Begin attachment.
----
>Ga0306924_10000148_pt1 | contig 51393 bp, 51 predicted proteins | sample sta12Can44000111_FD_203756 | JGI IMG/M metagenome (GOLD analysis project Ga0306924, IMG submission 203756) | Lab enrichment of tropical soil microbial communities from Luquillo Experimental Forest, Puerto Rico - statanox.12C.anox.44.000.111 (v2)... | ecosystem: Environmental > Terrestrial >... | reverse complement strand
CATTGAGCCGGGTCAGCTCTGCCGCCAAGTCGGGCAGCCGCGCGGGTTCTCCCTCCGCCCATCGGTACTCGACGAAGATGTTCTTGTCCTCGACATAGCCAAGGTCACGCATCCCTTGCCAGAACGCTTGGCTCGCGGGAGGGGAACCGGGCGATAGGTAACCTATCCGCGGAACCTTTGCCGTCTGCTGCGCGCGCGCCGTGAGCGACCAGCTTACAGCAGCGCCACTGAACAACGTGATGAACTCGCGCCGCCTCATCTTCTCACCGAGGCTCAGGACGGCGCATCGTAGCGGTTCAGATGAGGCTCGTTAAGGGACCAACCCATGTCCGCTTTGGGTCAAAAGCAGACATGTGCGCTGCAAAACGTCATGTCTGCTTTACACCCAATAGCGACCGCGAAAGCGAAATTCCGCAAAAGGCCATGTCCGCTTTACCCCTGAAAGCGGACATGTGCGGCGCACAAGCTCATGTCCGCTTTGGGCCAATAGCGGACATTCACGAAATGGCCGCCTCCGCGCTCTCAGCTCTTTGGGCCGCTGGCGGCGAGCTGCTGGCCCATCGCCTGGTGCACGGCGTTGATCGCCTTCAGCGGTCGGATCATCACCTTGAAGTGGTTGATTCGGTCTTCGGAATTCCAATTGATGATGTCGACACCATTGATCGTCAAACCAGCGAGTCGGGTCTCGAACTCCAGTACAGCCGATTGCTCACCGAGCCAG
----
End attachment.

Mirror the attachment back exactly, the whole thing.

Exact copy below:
>Ga0306924_10000148_pt1 | contig 51393 bp, 51 predicted proteins | sample sta12Can44000111_FD_203756 | JGI IMG/M metagenome (GOLD analysis project Ga0306924, IMG submission 203756) | Lab enrichment of tropical soil microbial communities from Luquillo Experimental Forest, Puerto Rico - statanox.12C.anox.44.000.111 (v2)... | ecosystem: Environmental > Terrestrial >... | reverse complement strand
CATTGAGCCGGGTCAGCTCTGCCGCCAAGTCGGGCAGCCGCGCGGGTTCTCCCTCCGCCCATCGGTACTCGACGAAGATGTTCTTGTCCTCGACATAGCCAAGGTCACGCATCCCTTGCCAGAACGCTTGGCTCGCGGGAGGGGAACCGGGCGATAGGTAACCTATCCGCGGAACCTTTGCCGTCTGCTGCGCGCGCGCCGTGAGCGACCAGCTTACAGCAGCGCCACTGAACAACGTGATGAACTCGCGCCGCCTCATCTTCTCACCGAGGCTCAGGACGGCGCATCGTAGCGGTTCAGATGAGGCTCGTTAAGGGACCAACCCATGTCCGCTTTGGGTCAAAAGCAGACATGTGCGCTGCAAAACGTCATGTCTGCTTTACACCCAATAGCGACCGCGAAAGCGAAATTCCGCAAAAGGCCATGTCCGCTTTACCCCTGAAAGCGGACATGTGCGGCGCACAAGCTCATGTCCGCTTTGGGCCAATAGCGGACATTCACGAAATGGCCGCCTCCGCGCTCTCAGCTCTTTGGGCCGCTGGCGGCGAGCTGCTGGCCCATCGCCTGGTGCACGGCGTTGATCGCCTTCAGCGGTCGGATCATCACCTTGAAGTGGTTGATTCGGTCTTCGGAATTCCAATTGATGATGTCGACACCATTGATCGTCAAACCAGCGAGTCGGGTCTCGAACTCCAGTACAGCCGATTGCTCACCGAGCCAG